If I≠ L (step 422), then process 400 increments I (step 420), and resumes at step 406. When I=L, (step 422), process 400 returns the values of Offset1 and Offset0, which give the beginning and end offsets, respectively, of the memory block for the requested LOD (step 424). Each offset is a distance in memory from the beginning address of the base image (referred to herein as the “base address”). The end offset for one LOD is the beginning offset for the next. Thus, process 400 returns the beginning offsets for two sequential LODs. In one implementation an interpolation is performed between two sequential LODs of an image to achieve a desired level of detail for the image.

Table 1 shows the values of the variables generated by process 400 (at step 406 or step 424) for each of the LODs given a base image having a width W=63 and a height H=7. For example, referring to Table 1, the memory block for LOD 3 (L=3) has a beginning offset of 552 and an ending offset of 580. Process magnitudes of zero are shown in Table 1 as “1 (0)” to indicate that a process magnitude of zero represents a magnitude of one within the actual MIP map. Variable values of “X” indicate a “don't care” condition.

TABLE 1
I W H S Offset0 Offset1 Carry n
0 63 7 441  0  0 0 X
1 31 3 110  0 441 1 2
2 15 1  27 441 552 1 2
3  7 1 (0)  13 552 580 1 1
4  3 1 (0)  6 580 594 1 1
5  1 (0) 1 (0)  3 594 601 X X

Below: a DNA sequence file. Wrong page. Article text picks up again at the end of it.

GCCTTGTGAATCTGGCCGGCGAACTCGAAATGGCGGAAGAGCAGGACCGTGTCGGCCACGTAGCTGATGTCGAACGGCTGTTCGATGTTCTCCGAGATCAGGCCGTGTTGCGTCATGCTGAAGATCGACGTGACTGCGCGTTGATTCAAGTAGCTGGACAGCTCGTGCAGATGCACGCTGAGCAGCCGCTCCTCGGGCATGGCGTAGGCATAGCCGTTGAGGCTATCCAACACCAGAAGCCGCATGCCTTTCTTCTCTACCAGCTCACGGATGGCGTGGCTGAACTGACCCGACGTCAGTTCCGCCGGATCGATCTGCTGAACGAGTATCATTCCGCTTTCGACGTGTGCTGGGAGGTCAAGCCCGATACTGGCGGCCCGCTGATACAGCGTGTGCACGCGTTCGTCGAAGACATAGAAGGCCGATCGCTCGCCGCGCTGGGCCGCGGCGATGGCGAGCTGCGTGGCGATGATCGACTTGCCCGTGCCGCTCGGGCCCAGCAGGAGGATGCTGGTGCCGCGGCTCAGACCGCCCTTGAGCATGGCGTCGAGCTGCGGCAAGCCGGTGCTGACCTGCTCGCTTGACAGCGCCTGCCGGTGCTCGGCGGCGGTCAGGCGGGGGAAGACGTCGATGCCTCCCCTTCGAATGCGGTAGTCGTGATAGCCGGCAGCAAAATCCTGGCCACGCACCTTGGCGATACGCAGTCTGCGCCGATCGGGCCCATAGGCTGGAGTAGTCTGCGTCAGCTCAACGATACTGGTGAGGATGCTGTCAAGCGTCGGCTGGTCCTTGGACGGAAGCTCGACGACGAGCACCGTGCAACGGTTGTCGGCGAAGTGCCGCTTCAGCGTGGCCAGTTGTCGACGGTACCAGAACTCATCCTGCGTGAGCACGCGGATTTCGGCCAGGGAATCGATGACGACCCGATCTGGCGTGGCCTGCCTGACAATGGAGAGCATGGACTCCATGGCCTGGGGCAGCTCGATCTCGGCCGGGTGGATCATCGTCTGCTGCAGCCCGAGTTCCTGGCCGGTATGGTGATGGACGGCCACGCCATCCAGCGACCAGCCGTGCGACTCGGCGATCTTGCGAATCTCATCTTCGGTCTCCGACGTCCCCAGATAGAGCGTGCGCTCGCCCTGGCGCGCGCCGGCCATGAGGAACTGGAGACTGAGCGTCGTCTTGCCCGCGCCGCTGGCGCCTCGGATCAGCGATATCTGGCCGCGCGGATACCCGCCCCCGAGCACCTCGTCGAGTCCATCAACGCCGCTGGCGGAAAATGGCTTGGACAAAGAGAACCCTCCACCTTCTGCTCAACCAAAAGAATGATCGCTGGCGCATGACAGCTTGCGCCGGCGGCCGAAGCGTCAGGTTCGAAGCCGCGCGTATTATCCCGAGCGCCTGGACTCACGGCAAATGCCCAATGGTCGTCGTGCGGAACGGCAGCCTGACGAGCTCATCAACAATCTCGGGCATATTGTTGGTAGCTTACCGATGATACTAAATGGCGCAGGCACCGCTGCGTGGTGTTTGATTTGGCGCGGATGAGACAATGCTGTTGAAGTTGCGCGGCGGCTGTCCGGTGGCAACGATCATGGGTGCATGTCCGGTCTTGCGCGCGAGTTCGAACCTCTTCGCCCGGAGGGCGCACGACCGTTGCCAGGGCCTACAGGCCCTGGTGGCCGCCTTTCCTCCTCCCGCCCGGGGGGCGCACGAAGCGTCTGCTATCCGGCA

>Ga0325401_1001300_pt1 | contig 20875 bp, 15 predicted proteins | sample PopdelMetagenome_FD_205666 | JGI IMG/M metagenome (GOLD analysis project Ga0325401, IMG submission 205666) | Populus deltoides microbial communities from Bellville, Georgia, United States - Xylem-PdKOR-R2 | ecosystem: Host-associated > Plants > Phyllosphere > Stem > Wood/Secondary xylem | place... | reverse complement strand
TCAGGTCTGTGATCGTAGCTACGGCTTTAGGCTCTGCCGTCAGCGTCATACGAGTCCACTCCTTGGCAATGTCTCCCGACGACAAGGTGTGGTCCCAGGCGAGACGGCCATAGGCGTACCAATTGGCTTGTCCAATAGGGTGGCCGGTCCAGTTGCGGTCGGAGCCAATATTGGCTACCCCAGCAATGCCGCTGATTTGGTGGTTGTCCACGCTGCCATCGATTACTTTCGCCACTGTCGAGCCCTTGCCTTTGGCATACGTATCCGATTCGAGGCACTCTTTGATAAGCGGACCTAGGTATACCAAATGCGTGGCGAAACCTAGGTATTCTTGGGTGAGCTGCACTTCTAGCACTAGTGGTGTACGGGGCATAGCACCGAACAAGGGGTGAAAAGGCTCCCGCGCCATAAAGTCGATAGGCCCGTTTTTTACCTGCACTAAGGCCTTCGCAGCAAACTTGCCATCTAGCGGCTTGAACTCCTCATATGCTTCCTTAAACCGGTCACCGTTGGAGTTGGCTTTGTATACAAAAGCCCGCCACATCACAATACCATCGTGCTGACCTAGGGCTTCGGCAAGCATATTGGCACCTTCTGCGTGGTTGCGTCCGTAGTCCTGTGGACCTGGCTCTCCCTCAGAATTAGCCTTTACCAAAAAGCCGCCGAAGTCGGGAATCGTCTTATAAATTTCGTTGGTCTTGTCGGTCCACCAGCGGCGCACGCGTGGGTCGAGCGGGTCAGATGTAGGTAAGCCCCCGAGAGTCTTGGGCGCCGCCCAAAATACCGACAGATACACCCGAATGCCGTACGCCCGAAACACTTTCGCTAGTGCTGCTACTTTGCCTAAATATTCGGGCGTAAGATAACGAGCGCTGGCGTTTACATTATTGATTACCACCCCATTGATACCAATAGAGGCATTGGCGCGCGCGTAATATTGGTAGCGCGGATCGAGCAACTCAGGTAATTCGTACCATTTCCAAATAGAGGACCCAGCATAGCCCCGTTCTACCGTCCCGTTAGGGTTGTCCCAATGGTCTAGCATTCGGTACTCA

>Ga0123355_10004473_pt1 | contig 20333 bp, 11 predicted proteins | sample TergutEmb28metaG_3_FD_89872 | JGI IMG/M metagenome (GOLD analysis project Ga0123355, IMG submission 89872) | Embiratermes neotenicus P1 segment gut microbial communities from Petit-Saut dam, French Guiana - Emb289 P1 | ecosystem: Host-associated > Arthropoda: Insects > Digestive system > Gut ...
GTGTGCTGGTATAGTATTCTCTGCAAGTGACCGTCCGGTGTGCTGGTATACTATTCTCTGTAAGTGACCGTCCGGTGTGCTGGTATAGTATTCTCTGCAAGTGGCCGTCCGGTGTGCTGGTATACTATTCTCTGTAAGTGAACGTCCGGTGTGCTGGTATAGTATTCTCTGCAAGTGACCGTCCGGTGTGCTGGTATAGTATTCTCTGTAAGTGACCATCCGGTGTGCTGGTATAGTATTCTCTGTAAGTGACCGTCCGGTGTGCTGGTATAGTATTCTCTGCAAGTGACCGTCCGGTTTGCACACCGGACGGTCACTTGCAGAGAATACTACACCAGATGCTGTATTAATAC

The invention can be implemented in digital electronic circuitry, or in computer hardware, firmware, software, or in combinations of them. Apparatus of the invention can be implemented in a computer program product tangibly embodied in a machine-readable storage device for execution by a programmable processor; and method steps of the invention can be performed by a programmable processor executing a program of instructions to perform functions of the invention by operating on input data and generating output. The invention can be implemented advantageously in one or more computer programs that are executable on a programmable system including at least one programmable processor coupled to receive data and instructions from, and to transmit data and instructions to, a data storage system, at least one input device, and at least one output device. Each computer program can be implemented in a high-level procedural or object-oriented programming language, or in assembly or machine language if desired; and in any case, the language can be a compiled or interpreted language. Suitable processors include, by way of example, both general and special purpose microprocessors. Generally, a processor will receive instructions and data from a read-only memory and/or a random access memory. Generally, a computer will include one or more mass storage devices for storing data files; such devices include magnetic disks, such as internal hard disks and removable disks; magneto-optical disks; and optical disks. Storage devices suitable for tangibly embodying computer program instructions and data include all forms of non-volatile memory, including by way of example semiconductor memory devices, such as EPROM, EEPROM, and flash memory devices; magnetic disks such as internal hard disks and removable disks; magneto-optical disks; and CD-ROM disks. Any of the foregoing can be supplemented by, or incorporated in, ASICs (application-specific integrated circuits).